If you have read FAQ 1
2. What do the RoV bread and wine symbolise?
The fresh white bread represents the Soul, not the Body.
The white wine or white grape juice (unfermented wine) represents the Spirit. (No red wine as that symbolises blood).
During the Rite of Veneration, they are blessed by Déa.
Usually, if serving a solitary ritual, do not fill the Chalice with wine. Before the RoV, pour in enough to take three good sips.
If there is a large gathering, a back up chalice/cup of wine may be kept on hand. If it is needed, the celebrant blesses the wine before serving it.
3. Where does this ritual take place?
Within the hestia, which is a devotee’s home that has been blessed and consecrated to Déa.
4. When does this ritual take place?
For devotees and clergy, the RoV is served on the Full Moon (For the Celestial Mother).
It is optional on
Dark Moon (For the Great Mother)
4 days after the Dark Moon: Crescent Moon (For the Holy Daughter)
One of the Tri-Unity Days weekly:
Foradi [pronounced four-ah-dee] or Fora (Suncross) Day / Saturday (For the Great Mother).
Sunnadi [pronounced sue-nah-dee] / Sun Day (For the Celestial Mother).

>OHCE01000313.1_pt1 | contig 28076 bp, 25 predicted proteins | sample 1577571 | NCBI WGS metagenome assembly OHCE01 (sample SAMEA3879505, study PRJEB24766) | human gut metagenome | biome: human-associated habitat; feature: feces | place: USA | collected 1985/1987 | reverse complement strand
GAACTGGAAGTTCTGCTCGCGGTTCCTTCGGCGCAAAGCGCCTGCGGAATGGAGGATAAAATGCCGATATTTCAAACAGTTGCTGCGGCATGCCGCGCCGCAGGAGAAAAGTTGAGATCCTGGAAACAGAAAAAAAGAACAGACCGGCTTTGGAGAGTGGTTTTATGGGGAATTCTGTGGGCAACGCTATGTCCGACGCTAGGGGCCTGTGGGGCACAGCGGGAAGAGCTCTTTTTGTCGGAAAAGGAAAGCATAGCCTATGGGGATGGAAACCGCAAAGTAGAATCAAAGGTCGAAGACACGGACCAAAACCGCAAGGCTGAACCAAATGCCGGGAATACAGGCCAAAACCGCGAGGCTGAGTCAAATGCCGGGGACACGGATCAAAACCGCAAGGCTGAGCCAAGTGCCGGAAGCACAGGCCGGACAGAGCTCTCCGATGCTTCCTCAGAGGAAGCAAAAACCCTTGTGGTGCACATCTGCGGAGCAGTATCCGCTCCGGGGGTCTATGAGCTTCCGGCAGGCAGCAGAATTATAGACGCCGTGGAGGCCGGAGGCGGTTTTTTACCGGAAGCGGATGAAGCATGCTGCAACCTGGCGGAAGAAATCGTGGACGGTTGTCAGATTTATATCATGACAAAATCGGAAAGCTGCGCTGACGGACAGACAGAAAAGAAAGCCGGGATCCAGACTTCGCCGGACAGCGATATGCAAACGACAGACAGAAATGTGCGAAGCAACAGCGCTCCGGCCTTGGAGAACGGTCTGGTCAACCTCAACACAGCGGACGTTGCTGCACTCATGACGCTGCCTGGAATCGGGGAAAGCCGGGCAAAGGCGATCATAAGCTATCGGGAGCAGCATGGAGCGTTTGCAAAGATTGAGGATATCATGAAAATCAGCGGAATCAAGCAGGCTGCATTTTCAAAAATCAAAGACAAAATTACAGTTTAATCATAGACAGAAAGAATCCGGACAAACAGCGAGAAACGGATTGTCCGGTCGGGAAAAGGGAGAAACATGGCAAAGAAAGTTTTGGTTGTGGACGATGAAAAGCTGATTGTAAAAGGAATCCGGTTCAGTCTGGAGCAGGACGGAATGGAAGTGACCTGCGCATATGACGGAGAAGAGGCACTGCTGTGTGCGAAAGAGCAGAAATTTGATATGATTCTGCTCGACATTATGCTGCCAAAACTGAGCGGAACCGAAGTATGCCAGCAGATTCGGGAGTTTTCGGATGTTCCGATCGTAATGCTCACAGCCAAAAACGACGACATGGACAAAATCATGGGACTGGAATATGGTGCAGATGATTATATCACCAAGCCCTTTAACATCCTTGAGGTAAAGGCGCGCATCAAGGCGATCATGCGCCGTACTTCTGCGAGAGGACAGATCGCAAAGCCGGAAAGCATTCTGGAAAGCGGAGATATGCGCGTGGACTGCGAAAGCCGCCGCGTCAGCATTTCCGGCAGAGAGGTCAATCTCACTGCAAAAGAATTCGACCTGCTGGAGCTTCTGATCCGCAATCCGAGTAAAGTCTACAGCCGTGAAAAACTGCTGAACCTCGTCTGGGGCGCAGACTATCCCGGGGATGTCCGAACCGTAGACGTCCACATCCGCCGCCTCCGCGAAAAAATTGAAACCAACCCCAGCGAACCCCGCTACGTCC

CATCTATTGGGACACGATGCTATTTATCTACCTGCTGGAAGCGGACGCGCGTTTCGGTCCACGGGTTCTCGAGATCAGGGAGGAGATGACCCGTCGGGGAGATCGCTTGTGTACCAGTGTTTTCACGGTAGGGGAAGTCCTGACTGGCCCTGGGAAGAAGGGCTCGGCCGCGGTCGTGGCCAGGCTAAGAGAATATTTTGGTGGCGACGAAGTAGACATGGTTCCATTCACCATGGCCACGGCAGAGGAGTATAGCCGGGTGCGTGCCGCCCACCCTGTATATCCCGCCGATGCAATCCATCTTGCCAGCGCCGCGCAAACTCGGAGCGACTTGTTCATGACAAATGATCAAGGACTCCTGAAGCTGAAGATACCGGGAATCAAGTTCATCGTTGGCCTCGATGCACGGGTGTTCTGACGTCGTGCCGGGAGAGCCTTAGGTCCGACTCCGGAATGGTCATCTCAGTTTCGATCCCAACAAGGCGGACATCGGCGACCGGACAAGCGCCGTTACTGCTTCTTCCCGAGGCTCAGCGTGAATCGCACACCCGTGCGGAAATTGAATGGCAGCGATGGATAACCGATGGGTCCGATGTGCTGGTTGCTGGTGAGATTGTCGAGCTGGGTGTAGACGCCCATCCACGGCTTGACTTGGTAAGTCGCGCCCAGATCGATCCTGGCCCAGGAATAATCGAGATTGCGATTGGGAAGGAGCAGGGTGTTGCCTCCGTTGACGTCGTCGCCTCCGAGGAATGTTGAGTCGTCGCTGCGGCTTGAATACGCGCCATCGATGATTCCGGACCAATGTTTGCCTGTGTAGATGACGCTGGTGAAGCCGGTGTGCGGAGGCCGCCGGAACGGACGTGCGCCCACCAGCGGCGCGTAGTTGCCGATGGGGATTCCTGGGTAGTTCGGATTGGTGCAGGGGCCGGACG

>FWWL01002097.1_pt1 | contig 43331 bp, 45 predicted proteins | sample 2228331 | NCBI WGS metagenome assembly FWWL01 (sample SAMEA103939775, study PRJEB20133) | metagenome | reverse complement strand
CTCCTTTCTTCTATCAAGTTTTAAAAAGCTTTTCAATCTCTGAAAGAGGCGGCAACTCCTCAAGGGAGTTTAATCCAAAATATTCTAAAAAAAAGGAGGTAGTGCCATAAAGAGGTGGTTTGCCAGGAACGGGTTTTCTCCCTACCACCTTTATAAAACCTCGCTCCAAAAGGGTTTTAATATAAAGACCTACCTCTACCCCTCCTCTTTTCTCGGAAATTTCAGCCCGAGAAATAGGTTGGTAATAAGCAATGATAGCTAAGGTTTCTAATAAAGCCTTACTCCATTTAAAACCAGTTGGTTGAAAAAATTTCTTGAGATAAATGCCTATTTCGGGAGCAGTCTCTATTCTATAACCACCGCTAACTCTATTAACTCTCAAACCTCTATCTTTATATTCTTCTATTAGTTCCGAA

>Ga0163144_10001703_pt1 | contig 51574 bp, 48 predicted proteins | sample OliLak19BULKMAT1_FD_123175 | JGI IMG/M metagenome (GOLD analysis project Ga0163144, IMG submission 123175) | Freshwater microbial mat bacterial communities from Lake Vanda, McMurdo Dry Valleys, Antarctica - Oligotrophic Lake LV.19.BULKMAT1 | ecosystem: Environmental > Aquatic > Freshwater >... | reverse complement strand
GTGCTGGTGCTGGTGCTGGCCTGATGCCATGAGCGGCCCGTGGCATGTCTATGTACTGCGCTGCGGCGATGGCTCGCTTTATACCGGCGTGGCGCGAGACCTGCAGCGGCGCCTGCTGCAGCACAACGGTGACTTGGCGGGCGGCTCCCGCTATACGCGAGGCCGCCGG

Lunadi [pronounced lue-nah-dee] or Moon Day / Monday (For the Holy Daughter).
is optional for devotees and the clergy should strive to serve a Liturgy.
Feast Days for devotees and the clergy should strive to serve a Liturgy.
Our Mother God Supreme is compassionate and understands that due to modern life: family, study/work that it is not always possible to serve a RoV or a Liturgy. It should never be a cause for guilt feelings. It’s very important that we avoid that. It is very easy to fall into becoming overly-scrupulous. That can be a psychologically debilitating burden.
If you still have questions about the Rite of Veneration, we can be contacted by clicking here.